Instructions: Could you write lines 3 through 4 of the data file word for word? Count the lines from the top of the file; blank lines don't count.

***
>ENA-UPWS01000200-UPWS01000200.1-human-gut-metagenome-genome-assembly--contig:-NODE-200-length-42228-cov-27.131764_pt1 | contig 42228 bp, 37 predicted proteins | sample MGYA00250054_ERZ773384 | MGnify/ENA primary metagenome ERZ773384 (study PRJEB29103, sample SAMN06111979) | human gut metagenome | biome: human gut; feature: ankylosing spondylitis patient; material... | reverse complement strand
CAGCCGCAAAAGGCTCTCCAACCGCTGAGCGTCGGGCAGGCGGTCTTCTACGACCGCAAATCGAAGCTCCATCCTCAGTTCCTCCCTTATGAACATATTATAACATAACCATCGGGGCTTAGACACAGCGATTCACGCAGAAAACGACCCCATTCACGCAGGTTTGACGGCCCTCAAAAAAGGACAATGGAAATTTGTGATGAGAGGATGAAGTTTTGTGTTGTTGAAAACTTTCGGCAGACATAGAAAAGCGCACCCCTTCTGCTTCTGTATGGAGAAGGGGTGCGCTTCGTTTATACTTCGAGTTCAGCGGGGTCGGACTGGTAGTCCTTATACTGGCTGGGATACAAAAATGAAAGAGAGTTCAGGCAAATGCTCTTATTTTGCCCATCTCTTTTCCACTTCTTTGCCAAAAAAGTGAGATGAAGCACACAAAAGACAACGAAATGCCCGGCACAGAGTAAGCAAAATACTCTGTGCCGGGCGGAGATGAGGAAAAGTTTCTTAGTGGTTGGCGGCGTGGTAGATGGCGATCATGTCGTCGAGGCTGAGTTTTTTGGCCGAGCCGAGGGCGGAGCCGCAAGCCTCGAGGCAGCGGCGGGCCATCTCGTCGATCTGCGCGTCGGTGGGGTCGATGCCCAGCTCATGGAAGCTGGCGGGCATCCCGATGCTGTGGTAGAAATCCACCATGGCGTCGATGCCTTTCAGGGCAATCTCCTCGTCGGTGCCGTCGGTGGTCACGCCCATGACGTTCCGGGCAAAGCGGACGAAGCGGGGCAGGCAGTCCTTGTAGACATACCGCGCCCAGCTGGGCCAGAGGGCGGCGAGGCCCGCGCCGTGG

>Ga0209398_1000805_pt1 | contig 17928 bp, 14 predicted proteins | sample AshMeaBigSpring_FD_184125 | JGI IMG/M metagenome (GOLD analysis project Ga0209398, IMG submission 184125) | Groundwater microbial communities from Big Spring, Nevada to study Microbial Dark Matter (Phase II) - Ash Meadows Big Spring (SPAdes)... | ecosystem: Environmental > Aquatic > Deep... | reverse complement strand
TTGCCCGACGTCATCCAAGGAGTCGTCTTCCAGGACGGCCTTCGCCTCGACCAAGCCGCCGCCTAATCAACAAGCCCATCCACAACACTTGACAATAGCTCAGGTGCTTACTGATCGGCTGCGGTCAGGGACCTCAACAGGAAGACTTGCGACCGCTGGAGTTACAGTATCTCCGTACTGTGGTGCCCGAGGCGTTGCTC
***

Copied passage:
>Ga0209398_1000805_pt1 | contig 17928 bp, 14 predicted proteins | sample AshMeaBigSpring_FD_184125 | JGI IMG/M metagenome (GOLD analysis project Ga0209398, IMG submission 184125) | Groundwater microbial communities from Big Spring, Nevada to study Microbial Dark Matter (Phase II) - Ash Meadows Big Spring (SPAdes)... | ecosystem: Environmental > Aquatic > Deep... | reverse complement strand
TTGCCCGACGTCATCCAAGGAGTCGTCTTCCAGGACGGCCTTCGCCTCGACCAAGCCGCCGCCTAATCAACAAGCCCATCCACAACACTTGACAATAGCTCAGGTGCTTACTGATCGGCTGCGGTCAGGGACCTCAACAGGAAGACTTGCGACCGCTGGAGTTACAGTATCTCCGTACTGTGGTGCCCGAGGCGTTGCTC